One of the kindest gestures anyone can make is including someone in their will. Because it’s both an honor and a privilege to be on the receiving end, one should use what’s bequeathed to them wisely.
But too often that’s not the case.
On average, a third of inheritances are gone within two years. This is largely because people tend to look upon their inheritance as a windfall rather than as a sum that resulted from hard work and good money management. Such a mindset is unfortunate, since wise investments can help you, too, leave something for your progeny.
Here are seven ways you can invest your inheritance to help you build wealth.
In some cases, inherited wealth can come with a sense of guilt — and pain. After all, it can seem as if the only reason you were left something is because someone you cared a great deal for died. This kind of emotional response to your inheritance can have a debilitating effect on your ability to plan and make decisions.
A healthier and more productive way to emotionally experience your bequest is to focus on appreciation rather than loss. Doing so can give you the peace and perspective you need to make the smart financial decisions your loved one would want. Further, you’ll be less likely to squander the money on frivolous purchases.
It is normal and perfectly fine to take some time to get used to the fact your loved one is gone before deciding what to do with their estate. In general, the wisest course of action is to use the cash to get you closer to financial freedom. After all, more than likely, that was the intent.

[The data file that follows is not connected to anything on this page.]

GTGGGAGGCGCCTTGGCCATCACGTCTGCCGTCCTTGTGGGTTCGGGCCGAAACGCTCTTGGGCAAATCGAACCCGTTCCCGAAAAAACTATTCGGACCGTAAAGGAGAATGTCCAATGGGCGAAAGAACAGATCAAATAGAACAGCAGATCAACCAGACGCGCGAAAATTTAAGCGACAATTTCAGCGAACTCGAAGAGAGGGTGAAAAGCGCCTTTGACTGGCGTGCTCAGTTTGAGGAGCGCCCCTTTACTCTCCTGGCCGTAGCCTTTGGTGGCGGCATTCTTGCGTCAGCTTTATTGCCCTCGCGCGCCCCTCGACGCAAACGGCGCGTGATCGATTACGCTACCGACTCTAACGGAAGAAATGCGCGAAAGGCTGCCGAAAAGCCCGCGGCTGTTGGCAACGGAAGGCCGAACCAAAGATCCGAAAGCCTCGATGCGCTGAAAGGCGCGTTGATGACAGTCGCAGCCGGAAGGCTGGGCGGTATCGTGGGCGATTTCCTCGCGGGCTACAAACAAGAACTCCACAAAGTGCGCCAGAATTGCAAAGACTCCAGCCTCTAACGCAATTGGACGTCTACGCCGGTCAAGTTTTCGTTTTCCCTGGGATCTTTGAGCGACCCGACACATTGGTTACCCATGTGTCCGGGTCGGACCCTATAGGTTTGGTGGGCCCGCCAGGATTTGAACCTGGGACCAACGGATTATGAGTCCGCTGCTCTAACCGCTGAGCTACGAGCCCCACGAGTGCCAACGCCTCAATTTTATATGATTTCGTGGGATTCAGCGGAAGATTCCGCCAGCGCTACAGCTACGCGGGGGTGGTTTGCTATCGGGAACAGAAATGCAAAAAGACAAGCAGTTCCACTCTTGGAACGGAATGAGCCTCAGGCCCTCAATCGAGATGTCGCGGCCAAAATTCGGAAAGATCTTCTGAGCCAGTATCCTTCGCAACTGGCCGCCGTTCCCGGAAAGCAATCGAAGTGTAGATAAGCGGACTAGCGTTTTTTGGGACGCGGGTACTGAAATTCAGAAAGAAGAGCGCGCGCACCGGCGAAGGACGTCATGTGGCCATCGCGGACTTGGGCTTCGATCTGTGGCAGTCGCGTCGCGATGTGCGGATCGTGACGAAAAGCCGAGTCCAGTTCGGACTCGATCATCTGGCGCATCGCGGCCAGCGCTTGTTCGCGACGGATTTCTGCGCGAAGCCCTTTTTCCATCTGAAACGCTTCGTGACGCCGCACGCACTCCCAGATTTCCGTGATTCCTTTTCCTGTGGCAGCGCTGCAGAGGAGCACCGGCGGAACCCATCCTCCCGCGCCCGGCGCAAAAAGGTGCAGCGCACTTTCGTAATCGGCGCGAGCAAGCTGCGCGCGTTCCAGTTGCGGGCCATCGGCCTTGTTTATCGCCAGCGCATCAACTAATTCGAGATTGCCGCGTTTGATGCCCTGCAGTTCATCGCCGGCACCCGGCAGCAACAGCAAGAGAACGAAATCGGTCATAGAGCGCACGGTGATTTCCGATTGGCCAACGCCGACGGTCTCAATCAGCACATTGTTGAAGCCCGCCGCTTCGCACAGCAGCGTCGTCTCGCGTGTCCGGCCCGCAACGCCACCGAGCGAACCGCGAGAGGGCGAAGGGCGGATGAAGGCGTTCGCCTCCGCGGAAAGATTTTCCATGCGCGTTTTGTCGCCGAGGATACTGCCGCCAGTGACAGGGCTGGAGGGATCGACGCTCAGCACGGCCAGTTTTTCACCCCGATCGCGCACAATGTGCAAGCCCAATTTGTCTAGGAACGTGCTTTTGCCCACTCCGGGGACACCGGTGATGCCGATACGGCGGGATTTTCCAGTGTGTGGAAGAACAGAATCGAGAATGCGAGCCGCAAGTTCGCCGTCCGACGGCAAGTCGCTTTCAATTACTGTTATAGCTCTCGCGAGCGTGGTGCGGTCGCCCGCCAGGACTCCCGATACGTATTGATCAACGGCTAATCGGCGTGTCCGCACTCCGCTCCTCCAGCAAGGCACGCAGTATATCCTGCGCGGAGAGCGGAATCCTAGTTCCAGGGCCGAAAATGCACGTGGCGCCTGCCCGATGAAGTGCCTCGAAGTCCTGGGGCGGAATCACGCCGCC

Going back to the early 1900s, inheritances have been the primary source of 60% of private wealth in the United States.
Because estates vary in size, what’s considered a large inheritance to some might be looked upon as a modest amount to others. With that said, the average U.S. inheritance is approximately $46,200, according to the Survey of Consumer Finances. The average bequest among the wealthiest 1% of households is upwards of $719,000, while the 9% below them average $174,200.
Overall, though, a bequeathal valued at $100,000 or more is widely considered a large inheritance. If you’ve never had command of such a sum, figuring out what to do with it can be intimidating.
A smart thing to do in such a situation would be to sit down with a fiduciary fee-only financial advisor to discuss how best to use the money. Rather than looking to them to tell you what to do, ask them about your options. Keep in mind that one of the first things you’ll have to deal with is taxes.
Your inheritance might subject you to certain tax liabilities, depending upon the types of assets your inheritance includes. It’s important to gain an understanding of these before you do anything else. Inheritance taxes may be applicable depending upon your state.
• Inheritance Taxes — Residents of Iowa, Kentucky, Maryland, Nebraska, New Jersey, and Pennsylvania will be subject to inheritance taxes. Rules governing such assessments do vary by state, so it’s best to consult a tax professional familiar with the rules of your area. You’ll be responsible for paying taxes from your inheritance. There is no federal inheritance tax, so you’re safe there.
• Federal Estate Taxes – You may have to pay federal estate taxes on your inheritance, depending upon the value of the estate. As of this year, federal estate taxes are applied to bequeathals of at least $12.06 million. Bear in mind that this amount can change with each presidential election, so it’s a good idea to see what’s current when you’re reading this. Note that the tax is applied to the whole estate rather than to individual beneficiary amounts. Tax rates can be 40% or greater, so it’s a good idea to plan and do what you can to shield the assets as much as possible.
• IRA Inheritances – There may be other tax liabilities as well, depending upon the nature of the assets you receive. Withdrawals from standard IRAs will be deemed taxable income. However, Roth IRA withdrawals are exempt because the tax was paid when the money was deposited. There are also required minimum distribution rules to consider, depending upon your age. Again, the best play here is to consult a tax professional.